Bursae are small fluid-filled sacs (shown in blue) that reduce friction between moving parts in your body's joints. Knee bursitis is inflammation or irritation of one or more of the bursae in your knee.
Knee bursitis is inflammation of a small fluid-filled sac (bursa) situated near your knee joint. Bursae reduce friction and cushion pressure points between your bones and the tendons, muscles and skin near your joints.
Any of the bursa in your knee can become inflamed, but knee bursitis most commonly occurs over the kneecap or on the inner side of your knee below the joint.
Knee bursitis causes pain and can limit your mobility. Treatment for knee bursitis often includes a combination of self-care practices and doctor-administered treatments to alleviate pain and inflammation.
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Knee bursitis signs and symptoms vary, depending on which bursa is affected and what's causing the inflammation.
In general, the affected portion of your knee might feel warm, tender and swollen when you put pressure on it. You might also feel pain when you move or even at rest.
A sharp blow to the knee can cause symptoms to appear rapidly. But most cases of knee bursitis result from friction and irritation of the bursa that occurs in jobs that require a lot of kneeling on hard surfaces — so symptoms usually begin gradually and can worsen over time.
When to see a doctor
The bursa that lies over your kneecap can sometimes become infected. Call your doctor if you have a fever in addition to pain and swelling in your knee.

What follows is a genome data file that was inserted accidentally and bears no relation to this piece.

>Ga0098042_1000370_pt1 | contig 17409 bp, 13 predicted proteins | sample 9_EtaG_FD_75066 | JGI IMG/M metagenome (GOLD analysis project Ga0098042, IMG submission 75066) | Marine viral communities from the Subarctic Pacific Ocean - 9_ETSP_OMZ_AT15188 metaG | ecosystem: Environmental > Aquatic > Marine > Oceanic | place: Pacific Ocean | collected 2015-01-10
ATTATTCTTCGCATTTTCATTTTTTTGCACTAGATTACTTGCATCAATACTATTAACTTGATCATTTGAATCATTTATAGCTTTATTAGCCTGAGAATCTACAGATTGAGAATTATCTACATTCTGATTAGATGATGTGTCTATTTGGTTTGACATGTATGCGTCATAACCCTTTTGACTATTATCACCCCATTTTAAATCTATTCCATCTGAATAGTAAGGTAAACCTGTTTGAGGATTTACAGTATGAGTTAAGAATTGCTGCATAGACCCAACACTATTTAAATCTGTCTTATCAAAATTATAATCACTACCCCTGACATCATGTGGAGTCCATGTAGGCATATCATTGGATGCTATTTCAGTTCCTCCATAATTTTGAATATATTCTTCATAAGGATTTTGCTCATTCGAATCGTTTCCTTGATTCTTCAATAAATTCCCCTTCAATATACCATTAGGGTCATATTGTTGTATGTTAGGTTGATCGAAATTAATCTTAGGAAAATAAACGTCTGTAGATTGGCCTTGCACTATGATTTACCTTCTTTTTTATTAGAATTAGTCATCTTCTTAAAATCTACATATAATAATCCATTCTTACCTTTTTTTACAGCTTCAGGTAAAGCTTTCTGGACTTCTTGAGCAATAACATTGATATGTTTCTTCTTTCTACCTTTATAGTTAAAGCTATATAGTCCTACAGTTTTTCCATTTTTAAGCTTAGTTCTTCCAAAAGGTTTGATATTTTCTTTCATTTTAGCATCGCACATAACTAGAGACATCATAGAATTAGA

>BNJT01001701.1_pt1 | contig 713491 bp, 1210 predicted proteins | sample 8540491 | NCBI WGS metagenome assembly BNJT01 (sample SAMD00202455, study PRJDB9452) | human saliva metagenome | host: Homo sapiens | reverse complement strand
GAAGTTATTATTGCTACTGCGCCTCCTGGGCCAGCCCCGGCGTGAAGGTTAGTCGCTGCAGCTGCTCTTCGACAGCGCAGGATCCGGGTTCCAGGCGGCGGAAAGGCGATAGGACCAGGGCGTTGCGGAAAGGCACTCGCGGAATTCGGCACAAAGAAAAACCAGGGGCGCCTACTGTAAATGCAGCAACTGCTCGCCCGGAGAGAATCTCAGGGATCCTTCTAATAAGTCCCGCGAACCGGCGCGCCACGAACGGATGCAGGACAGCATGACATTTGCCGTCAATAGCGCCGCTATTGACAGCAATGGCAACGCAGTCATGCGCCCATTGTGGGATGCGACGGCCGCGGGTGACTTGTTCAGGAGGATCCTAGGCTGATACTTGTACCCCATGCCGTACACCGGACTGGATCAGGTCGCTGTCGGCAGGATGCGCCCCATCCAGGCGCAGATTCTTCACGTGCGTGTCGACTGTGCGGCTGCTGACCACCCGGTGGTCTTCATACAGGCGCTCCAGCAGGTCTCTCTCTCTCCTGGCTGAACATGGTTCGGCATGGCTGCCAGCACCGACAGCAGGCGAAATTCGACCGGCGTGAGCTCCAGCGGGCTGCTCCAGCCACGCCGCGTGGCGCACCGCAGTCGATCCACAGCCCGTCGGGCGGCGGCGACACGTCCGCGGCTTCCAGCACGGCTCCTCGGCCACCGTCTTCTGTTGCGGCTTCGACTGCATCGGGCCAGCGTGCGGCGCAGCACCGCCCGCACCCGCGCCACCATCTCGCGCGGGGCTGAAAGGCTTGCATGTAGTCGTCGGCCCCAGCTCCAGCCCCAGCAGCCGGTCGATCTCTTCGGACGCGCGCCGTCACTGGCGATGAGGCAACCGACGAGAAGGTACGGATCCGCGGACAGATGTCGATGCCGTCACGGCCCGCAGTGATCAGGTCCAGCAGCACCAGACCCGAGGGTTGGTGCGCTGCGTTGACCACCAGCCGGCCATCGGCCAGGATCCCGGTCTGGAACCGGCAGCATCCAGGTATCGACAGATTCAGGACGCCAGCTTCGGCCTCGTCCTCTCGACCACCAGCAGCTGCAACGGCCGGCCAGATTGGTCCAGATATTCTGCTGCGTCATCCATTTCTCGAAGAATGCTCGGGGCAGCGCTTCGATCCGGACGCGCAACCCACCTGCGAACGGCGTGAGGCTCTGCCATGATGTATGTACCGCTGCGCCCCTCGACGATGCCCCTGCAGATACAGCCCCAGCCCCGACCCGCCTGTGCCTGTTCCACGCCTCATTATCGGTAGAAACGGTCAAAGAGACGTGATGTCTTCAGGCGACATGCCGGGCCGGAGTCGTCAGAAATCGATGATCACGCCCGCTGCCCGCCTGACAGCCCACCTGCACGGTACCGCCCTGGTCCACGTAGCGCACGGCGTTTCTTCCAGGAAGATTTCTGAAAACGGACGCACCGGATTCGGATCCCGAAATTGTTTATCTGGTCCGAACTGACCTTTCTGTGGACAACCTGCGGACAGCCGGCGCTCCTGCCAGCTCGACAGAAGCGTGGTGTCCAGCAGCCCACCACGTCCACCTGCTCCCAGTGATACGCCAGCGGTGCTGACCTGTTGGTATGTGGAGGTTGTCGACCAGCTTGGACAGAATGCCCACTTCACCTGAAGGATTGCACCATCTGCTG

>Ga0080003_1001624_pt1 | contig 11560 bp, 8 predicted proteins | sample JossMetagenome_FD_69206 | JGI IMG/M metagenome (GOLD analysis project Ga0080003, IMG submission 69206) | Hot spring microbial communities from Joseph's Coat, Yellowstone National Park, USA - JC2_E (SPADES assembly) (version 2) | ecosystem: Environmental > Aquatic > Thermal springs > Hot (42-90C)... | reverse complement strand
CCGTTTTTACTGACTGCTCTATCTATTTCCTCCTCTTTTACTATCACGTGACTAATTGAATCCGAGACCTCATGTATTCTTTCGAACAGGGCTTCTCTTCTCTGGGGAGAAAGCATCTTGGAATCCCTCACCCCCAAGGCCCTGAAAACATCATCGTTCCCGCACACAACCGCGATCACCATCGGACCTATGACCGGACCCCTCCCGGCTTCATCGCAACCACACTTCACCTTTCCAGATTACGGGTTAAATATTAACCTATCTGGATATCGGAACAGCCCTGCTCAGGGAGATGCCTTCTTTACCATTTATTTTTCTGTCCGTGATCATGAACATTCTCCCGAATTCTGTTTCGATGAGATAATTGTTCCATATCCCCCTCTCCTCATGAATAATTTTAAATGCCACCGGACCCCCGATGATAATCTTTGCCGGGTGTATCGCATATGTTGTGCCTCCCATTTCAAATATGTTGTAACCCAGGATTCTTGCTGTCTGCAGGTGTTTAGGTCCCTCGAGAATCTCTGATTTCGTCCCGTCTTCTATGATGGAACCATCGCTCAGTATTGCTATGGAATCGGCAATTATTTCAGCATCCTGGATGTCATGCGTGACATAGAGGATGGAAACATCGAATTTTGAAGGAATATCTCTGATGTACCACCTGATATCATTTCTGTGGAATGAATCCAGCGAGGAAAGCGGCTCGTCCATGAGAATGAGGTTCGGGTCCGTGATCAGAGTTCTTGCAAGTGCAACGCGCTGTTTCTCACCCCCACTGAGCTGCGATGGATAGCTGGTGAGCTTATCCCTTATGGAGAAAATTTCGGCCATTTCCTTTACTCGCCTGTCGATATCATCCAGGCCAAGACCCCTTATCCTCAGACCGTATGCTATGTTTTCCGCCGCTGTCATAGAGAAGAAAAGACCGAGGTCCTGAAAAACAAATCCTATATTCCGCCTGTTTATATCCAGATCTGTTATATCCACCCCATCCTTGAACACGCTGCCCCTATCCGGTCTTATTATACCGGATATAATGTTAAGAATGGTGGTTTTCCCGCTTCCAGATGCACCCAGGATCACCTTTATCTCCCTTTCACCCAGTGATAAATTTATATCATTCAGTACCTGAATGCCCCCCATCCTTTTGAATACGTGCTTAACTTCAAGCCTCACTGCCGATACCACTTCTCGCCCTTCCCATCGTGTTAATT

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Knee bursitis can be caused by:
- Frequent and sustained pressure, such as from kneeling, especially on hard surfaces
- Overuse or strenuous activity
- A direct blow to your knee
- Bacterial infection of the bursa
- Complications from osteoarthritis, rheumatoid arthritis or gout in your knee
Knee bursitis is a common complaint, but your risk of developing this painful disorder can increase from:
- Prolonged kneeling. People who work on their knees for long periods — carpet layers, plumbers and gardeners — are at increased risk of knee bursitis.
- Participation in certain sports. Sports that result in direct blows or frequent falls on the knee — such as wrestling, football and volleyball — can increase your risk of knee bursitis. Runners can develop pain and inflammation in the pes anserine bursa, situated on the inner side of your knee below the joint.
- Obesity and osteoarthritis. Pes anserine bursitis, affecting the inner side of your knee below the joint, often occurs in obese women with osteoarthritis.
To avoid knee bursitis or prevent its recurrence:
- Wear kneepads. If you're working on your knees or participating in sports that put your knees at risk, use padding to cushion and protect your knees.
- Take breaks. If you're on your knees for a period of time, take regular breaks to stretch your legs and rest your knees.
- Avoid excessive squatting. Excessive or repetitious bending of your knees increases the force on your knee joints.
- Achieve and maintain a healthy weight. This can help take pressure off your knee joint.
March 23, 2022
- Canoso JJ. Knee bursitis. http://www.uptodate.com/home. Accessed Dec. 19, 2016.
- Bursitis. Arthritis Foundation. http://www.arthritis.org/about-arthritis/types/bursitis/. Accessed Dec. 19, 2016.
- Bursitis and tendinitis. National Institute of Arthritis and Musculoskeletal and Skin Diseases. https://www.niams.nih.gov/health_info/bursitis/. Accessed Dec. 19, 2016.
- Todd DJ. Bursitis: An overview of clinical manifestations, diagnosis, and management. http://www.uptodate.com/home. Accessed Dec. 19, 2016.
- Prepatellar (kneecap) bursitis. American Academy of Orthopaedic Surgeons. http://orthoinfo.aaos.org/topic.cfm?topic=a00338. Accessed Dec. 19, 2016.
- Pes anserine (knee tendon) bursitis. American Academy of Orthopaedic Surgeons. http://orthoinfo.aaos.org/topic.cfm?topic=a00335. Accessed Dec. 19, 2016.
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